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Vulnerability Assessment with Kali Linux Tools & Techniques

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Bhargav Tandel

on 24 September 2014

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Transcript of Vulnerability Assessment with Kali Linux Tools & Techniques

Vulnerability Assessment with Kali Linux Tools & Techniques
Introduction
Scanning and identifying vulnerabilities on our targets is often considered one of the more tedious tasks by most penetration testers and ethical hackers.
Vulnerability identification allows you to do your homework. You will learn about what vulnerabilities your target is susceptible to so you can make a more polished set of attacks.
Both Nessus and OpenVAS have similar sets of vulnerabilities that they can scan for on a target host. These vulnerabilities include:

Linux vulnerabilities
Windows vulnerabilities
Local security checks
Network service vulnerabilities
Installing, configuring, and starting Nessus in Kali Linux
In this session, we will install, configure, and start Nessus.
Nessus depends on vulnerability checks in the form of feeds in order to locate vulnerabilities on our chosen target.
Nessus comes in two flavors of feeds:
Home
and
Professional
.
Home Feed:
The Home Feed is for noncommercial/personal usage. Using Nessus in a professional environment for any reason requires the use of the Professional Feed.
Professional Feed:
The Professional Feed is for commercial usage. It includes support and additional features such as unlimited concurrent connections and so on.
The following requirements need to be fulfilled:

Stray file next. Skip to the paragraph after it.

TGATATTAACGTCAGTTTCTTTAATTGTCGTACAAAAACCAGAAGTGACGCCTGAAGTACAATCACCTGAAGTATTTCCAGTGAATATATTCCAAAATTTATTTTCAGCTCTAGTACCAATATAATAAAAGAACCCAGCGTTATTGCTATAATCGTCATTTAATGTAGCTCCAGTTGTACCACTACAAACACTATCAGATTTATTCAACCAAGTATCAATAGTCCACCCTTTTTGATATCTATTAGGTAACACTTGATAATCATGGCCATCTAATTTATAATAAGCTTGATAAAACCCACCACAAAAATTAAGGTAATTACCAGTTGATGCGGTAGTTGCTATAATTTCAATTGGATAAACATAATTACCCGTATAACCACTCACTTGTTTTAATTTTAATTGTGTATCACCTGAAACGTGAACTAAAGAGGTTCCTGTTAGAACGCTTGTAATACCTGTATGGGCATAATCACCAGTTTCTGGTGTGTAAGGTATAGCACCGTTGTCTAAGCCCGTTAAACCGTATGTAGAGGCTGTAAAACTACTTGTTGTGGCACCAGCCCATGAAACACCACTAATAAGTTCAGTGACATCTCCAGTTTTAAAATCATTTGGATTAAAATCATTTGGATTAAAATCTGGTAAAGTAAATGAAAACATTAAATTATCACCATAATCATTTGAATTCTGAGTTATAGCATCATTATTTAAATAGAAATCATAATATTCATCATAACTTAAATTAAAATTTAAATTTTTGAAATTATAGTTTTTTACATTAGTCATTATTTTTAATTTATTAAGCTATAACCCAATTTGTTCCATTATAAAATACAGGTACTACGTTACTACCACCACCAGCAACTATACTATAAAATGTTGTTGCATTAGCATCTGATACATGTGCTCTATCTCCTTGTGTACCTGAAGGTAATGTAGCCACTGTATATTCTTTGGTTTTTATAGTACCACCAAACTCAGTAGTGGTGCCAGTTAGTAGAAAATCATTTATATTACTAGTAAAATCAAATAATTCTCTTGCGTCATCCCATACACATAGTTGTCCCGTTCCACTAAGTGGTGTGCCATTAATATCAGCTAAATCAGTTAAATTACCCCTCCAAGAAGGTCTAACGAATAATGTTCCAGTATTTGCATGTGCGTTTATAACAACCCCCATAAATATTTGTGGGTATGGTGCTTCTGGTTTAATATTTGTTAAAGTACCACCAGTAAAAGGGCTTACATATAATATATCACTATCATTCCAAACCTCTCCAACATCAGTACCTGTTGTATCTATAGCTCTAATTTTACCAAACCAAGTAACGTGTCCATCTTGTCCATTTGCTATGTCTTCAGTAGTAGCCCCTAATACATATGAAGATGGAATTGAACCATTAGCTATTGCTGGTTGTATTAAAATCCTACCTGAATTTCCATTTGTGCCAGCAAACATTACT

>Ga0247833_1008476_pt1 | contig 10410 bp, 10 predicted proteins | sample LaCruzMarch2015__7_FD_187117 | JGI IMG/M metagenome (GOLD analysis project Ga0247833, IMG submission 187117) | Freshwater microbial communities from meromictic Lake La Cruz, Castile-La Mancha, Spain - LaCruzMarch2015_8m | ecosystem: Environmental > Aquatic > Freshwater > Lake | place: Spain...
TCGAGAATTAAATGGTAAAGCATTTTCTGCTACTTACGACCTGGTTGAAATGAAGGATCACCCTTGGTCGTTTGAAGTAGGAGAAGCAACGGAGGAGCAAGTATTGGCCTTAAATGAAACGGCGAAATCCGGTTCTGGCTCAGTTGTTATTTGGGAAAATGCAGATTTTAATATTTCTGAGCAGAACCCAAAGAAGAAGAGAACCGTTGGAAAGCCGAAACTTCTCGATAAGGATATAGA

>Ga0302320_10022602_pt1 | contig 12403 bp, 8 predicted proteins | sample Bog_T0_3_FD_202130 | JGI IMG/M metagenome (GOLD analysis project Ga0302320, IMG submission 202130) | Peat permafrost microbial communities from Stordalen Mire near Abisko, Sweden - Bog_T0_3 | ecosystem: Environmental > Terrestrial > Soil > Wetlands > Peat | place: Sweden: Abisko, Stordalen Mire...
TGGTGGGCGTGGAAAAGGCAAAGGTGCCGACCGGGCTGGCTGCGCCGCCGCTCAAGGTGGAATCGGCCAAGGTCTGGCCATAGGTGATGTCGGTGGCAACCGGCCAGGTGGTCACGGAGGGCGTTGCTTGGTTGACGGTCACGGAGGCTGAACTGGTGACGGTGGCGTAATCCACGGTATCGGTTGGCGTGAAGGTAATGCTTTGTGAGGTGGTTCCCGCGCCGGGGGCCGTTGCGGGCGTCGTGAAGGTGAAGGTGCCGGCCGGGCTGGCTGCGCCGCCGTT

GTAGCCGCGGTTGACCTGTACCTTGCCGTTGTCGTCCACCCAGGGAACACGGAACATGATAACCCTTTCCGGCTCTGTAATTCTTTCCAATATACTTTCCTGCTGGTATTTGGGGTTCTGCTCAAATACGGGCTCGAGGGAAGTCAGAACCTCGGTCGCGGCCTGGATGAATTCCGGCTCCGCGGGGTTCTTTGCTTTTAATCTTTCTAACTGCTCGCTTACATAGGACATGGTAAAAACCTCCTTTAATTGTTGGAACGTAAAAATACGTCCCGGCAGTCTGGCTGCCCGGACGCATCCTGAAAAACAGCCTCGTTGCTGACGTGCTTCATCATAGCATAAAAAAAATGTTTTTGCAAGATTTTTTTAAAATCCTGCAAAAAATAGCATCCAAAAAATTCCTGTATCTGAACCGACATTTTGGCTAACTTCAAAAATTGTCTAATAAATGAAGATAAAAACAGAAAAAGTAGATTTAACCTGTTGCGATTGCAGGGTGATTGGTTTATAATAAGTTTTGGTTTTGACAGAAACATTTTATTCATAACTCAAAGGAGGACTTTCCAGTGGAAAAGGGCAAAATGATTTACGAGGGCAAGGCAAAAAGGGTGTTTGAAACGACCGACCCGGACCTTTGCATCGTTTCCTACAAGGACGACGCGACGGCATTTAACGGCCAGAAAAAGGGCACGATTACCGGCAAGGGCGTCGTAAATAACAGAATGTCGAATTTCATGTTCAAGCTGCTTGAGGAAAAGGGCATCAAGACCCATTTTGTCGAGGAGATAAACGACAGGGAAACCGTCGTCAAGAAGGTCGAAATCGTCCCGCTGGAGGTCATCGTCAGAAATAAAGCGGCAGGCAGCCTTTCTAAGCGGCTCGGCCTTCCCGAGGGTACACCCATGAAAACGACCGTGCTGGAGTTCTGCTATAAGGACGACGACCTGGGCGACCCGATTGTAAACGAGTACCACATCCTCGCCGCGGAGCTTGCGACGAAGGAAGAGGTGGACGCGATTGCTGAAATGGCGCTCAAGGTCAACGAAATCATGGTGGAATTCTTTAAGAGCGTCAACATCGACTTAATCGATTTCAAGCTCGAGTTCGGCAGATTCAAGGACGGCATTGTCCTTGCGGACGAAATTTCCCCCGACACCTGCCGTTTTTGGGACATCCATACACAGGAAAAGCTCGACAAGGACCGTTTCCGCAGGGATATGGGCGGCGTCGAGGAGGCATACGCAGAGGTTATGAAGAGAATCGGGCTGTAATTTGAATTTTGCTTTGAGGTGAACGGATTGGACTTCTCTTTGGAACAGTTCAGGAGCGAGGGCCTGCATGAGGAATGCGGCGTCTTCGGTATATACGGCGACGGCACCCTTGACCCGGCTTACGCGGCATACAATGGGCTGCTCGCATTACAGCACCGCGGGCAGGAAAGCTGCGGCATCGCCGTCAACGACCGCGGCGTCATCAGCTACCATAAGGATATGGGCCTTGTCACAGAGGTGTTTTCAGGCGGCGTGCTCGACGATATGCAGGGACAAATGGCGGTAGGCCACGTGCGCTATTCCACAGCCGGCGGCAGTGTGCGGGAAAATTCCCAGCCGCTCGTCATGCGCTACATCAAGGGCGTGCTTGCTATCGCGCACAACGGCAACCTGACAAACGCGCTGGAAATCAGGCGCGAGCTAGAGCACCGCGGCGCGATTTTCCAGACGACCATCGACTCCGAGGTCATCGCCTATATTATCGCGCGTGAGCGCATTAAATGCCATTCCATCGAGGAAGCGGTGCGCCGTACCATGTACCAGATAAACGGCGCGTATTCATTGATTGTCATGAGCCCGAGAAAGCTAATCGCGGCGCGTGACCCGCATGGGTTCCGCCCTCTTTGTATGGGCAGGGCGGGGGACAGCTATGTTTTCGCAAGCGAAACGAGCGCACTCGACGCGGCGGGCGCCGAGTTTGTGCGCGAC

1. A connection to the Internet is required.
2. A valid license for the Nessus Home Feed.
Let's begin the installation, configuring, and starting of Nessus by opening a terminal window:
Open the IceWeasel web browser and navigate to the following URL:
http://www.tenable.com/products/nessus/select-your-operating-system
After downloading and save file Open a terminal window and Execute the following command to install Nessus.
#dpkg -i Nessus-5.2.7-debian6_i386.deb

Nessus will be installed under the /opt/nessus directory.
Before you can begin using Nessus, you must have a registration code. You can get from
http://www.tenable.com/products/nessus-home
Now enter the following command in the terminal:
#/opt/nessus/sbin/nessus-adduser
Once complete, you can run Nessus by typing the following command (it won't work without a user account):
#/etc/init.d/nessusd start
Log in to Nessus at
https://127.0.0.1:8834
Enable your Nessus install by executing the following command:
#/opt/nessus/bin/nessus-fetch --register XXXX-XXXX-XXXX-XXXXXXXX
In this step, we will also grab the latest plugins from http://plugins.nessus.org.
Covered Topics
In this video we will cover bellow topics:

Installing, configuring, and starting Nessus
Nessus – finding local vulnerabilities
Nessus – finding network vulnerabilities
Nessus – finding Linux-specific vulnerabilities
Nessus – finding Windows-specific vulnerabilities
Installing, configuring, and starting OpenVAS
OpenVAS – finding local vulnerabilities
OpenVAS – finding network vulnerabilities
OpenVAS – finding Linux-specific vulnerabilities
OpenVAS – finding Windows-specific vulnerabilities
Nessus – finding local vulnerabilities
Now that we have Nessus installed and configured, we will be able to begin testing of our first set of vulnerabilities.

Nessus allows us to attack a wide range of vulnerabilities depending on our feed, and we will confine our list of assessing the vulnerabilities of our target to those specific to the type of information we seek to gain from the assessment.

Now we will begin by finding local vulnerabilities. These are vulnerabilities specific to the operating system we are using. #
Nessus – finding network vulnerabilities
Nessus allows us to attack a wide range of vulnerabilities depending on our feed, and we will confine our list of assessing the vulnerabilities of our target to those specific to the type of information we seek to gain from the assessment.
In this recipe, we will configure Nessus to find network vulnerabilities on our targets. These are vulnerabilities specific to the machines or protocols on our network.